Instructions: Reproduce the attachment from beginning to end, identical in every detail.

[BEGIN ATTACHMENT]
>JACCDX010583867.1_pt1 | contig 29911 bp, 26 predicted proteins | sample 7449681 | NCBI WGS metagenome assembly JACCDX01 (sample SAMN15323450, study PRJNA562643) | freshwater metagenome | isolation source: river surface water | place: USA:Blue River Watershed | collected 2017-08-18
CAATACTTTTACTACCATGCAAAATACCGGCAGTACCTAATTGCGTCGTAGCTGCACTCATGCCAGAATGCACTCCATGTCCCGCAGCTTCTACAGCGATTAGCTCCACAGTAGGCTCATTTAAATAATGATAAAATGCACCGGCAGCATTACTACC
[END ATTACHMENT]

>JACCDX010583867.1_pt1 | contig 29911 bp, 26 predicted proteins | sample 7449681 | NCBI WGS metagenome assembly JACCDX01 (sample SAMN15323450, study PRJNA562643) | freshwater metagenome | isolation source: river surface water | place: USA:Blue River Watershed | collected 2017-08-18
CAATACTTTTACTACCATGCAAAATACCGGCAGTACCTAATTGCGTCGTAGCTGCACTCATGCCAGAATGCACTCCATGTCCCGCAGCTTCTACAGCGATTAGCTCCACAGTAGGCTCATTTAAATAATGATAAAATGCACCGGCAGCATTACTACC